It has been more than two years since the Environment Bill was introduced and finally, during the second week of COP 26, it finally received Royal Assent. Whilst there has been significant criticism with regard to the strength of action, the Act has been largely welcomed as a step in the right direction to address the climate crisis.
The new Act will bring consultations early next year and will explore new legally binding targets to improve nature, air quality and water quality, due to be introduced next year
Royal Assent was granted on Tuesday on 9 November in a bid to support the Government’s overarching vision for leaving nature in a better state for the next generation, and to confirm the UK’s approach to environmental governance post-Brexit. The timing of Royal Assent, during the UK’s hosting of COP 26, was clearly intended to send a message to the world of the UK’s commitment to change.
There are key provisions which include the creation of the watchdog, the Office for Environmental Protection, which will introduce a new ‘comply or explain’ directive on deforestation to address businesses importing commodities which place forests at risk and bans on selected single-use plastic items including cutlery and polystyrene cups.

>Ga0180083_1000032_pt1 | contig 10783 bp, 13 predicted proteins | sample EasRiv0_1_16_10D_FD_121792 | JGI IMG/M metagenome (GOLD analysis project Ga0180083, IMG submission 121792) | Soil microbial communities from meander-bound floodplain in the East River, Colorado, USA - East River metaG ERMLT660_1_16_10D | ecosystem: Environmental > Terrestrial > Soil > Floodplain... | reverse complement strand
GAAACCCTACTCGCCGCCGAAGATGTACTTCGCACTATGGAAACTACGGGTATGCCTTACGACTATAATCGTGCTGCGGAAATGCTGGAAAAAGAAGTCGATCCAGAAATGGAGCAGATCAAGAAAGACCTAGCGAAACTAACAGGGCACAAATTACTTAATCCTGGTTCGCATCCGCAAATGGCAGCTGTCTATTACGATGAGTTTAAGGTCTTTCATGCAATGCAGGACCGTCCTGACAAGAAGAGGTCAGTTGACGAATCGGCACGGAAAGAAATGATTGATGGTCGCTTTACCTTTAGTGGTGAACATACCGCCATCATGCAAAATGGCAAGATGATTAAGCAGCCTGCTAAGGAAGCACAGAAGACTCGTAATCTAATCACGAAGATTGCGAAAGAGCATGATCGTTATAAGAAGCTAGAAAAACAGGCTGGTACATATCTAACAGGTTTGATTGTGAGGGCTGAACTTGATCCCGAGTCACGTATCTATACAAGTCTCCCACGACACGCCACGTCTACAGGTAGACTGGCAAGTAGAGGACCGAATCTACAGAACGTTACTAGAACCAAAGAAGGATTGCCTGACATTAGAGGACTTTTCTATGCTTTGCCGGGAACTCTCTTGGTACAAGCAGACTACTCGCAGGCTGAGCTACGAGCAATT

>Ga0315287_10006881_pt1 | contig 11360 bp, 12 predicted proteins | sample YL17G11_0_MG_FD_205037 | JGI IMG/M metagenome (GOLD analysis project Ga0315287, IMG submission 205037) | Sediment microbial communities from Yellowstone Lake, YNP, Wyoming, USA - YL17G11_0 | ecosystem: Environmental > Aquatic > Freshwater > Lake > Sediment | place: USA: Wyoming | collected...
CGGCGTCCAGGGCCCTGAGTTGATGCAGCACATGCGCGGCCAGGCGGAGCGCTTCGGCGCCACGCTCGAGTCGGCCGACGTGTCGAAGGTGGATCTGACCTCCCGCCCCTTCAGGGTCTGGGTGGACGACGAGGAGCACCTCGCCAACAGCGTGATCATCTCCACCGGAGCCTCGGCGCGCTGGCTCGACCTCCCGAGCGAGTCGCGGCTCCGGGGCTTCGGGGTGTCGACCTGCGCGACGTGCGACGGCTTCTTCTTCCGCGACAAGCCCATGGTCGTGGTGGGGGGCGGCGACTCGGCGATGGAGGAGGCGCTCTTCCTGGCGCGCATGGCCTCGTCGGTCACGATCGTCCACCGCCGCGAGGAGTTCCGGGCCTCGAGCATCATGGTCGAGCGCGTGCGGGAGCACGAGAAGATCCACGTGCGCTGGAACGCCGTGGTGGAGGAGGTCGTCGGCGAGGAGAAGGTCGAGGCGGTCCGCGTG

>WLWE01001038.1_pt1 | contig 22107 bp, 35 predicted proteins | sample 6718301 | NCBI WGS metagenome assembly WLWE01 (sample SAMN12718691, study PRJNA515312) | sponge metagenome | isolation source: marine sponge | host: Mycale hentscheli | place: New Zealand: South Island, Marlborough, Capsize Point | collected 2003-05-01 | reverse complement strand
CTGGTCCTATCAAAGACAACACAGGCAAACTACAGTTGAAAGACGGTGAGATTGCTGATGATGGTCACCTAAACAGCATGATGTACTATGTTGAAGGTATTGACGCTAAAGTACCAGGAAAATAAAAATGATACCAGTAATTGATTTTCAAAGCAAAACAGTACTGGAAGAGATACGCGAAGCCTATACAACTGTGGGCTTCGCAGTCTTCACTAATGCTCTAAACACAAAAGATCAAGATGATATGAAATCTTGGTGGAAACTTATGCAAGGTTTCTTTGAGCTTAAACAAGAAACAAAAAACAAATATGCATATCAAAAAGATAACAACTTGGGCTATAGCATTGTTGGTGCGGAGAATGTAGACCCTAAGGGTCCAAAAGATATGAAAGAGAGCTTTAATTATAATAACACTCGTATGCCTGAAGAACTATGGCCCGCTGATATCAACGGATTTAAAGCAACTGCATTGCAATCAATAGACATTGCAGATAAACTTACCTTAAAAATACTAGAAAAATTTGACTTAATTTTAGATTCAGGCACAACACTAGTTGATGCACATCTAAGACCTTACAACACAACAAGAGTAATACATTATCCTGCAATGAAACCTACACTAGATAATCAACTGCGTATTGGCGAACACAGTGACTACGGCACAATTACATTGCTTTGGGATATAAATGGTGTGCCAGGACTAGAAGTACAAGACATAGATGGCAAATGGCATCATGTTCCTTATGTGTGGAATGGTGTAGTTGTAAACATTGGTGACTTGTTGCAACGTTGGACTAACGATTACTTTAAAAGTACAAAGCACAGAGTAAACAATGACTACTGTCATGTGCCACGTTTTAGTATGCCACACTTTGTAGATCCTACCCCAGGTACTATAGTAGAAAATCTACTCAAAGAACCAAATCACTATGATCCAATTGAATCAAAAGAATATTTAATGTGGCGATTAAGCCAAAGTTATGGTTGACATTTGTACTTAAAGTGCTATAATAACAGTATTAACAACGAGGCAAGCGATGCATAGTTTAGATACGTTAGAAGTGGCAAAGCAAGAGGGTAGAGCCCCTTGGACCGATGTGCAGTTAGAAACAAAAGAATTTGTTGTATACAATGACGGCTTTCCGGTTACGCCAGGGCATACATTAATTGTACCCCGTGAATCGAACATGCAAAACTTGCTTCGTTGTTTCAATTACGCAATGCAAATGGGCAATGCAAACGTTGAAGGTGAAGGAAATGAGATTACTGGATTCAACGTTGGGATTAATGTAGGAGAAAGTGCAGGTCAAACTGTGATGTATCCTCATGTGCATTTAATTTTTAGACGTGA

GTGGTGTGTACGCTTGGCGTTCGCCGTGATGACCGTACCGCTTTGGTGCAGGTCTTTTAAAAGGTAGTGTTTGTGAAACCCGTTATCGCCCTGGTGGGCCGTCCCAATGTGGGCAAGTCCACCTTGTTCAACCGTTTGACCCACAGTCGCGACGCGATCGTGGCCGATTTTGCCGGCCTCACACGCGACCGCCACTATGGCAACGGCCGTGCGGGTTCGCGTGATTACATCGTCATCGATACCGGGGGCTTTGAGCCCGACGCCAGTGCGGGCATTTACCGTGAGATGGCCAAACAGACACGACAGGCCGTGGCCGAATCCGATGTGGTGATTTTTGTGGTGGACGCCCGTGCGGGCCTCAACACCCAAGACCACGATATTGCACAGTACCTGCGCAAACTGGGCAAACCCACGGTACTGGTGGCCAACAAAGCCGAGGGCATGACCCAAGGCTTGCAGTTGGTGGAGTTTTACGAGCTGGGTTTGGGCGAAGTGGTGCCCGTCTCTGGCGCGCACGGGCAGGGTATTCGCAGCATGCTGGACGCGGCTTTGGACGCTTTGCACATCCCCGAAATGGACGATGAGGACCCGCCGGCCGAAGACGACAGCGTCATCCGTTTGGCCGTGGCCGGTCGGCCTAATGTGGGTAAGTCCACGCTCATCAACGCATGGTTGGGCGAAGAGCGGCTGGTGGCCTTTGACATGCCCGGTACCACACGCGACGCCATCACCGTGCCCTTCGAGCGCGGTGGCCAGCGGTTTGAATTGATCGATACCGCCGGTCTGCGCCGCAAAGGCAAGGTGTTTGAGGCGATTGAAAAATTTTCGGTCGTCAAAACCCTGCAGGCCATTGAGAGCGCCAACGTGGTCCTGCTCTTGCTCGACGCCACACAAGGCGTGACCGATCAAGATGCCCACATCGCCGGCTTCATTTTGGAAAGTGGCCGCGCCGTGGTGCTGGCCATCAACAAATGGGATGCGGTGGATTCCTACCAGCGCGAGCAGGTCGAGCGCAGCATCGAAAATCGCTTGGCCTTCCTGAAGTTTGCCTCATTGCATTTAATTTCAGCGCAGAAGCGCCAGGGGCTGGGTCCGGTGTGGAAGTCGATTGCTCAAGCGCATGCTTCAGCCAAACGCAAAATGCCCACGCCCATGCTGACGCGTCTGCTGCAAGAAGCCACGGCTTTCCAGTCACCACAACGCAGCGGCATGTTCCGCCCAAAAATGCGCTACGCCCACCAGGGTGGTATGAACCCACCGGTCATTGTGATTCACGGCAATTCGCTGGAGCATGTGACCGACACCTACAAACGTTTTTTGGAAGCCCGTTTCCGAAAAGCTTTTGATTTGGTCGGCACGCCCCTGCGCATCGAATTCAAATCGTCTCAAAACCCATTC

There were a number of amendments which blocked more substantial provisions for ancient woodland protection in planning frameworks, restrictions on powers to reduce habitat-related regulations and no legal duty to cut raw sewage releases into rivers. The Lords introduced an amendment to ensure that wastewater processors “take all reasonable steps” to remove sewage discharges from overflows but this does not go far enough to prevent such contamination.
Many Green campaigners have pressed the Government to present the Bill as a starting point to change rather than this being an achievement in itself. To deliver effective and affordable change, the targets of the Environment Act must be embedded across government policy, and everyone must be held to account. What is clear is that the legislation provides opportunities to open conversations on the impacts that supply chain decisions can have on shaping change. The question is: Does the Government have the courage to hold the UK to account for long term change or will this be another damp squib?